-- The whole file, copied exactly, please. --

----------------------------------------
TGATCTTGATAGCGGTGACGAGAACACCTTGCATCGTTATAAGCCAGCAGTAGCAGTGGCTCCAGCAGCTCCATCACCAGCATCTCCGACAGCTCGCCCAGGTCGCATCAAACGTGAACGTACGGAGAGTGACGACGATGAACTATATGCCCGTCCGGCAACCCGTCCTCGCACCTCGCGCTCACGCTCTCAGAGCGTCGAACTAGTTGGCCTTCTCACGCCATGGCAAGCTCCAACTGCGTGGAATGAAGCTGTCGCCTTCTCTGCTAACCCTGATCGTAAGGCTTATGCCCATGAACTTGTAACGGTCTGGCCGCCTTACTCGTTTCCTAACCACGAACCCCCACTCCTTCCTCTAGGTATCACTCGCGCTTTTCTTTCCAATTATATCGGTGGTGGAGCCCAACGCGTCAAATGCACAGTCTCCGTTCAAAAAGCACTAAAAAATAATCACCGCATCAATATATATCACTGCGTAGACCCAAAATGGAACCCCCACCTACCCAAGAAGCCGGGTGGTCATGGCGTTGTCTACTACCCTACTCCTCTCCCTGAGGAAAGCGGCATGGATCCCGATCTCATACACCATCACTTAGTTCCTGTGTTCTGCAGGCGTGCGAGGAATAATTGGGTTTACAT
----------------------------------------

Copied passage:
TGATCTTGATAGCGGTGACGAGAACACCTTGCATCGTTATAAGCCAGCAGTAGCAGTGGCTCCAGCAGCTCCATCACCAGCATCTCCGACAGCTCGCCCAGGTCGCATCAAACGTGAACGTACGGAGAGTGACGACGATGAACTATATGCCCGTCCGGCAACCCGTCCTCGCACCTCGCGCTCACGCTCTCAGAGCGTCGAACTAGTTGGCCTTCTCACGCCATGGCAAGCTCCAACTGCGTGGAATGAAGCTGTCGCCTTCTCTGCTAACCCTGATCGTAAGGCTTATGCCCATGAACTTGTAACGGTCTGGCCGCCTTACTCGTTTCCTAACCACGAACCCCCACTCCTTCCTCTAGGTATCACTCGCGCTTTTCTTTCCAATTATATCGGTGGTGGAGCCCAACGCGTCAAATGCACAGTCTCCGTTCAAAAAGCACTAAAAAATAATCACCGCATCAATATATATCACTGCGTAGACCCAAAATGGAACCCCCACCTACCCAAGAAGCCGGGTGGTCATGGCGTTGTCTACTACCCTACTCCTCTCCCTGAGGAAAGCGGCATGGATCCCGATCTCATACACCATCACTTAGTTCCTGTGTTCTGCAGGCGTGCGAGGAATAATTGGGTTTACAT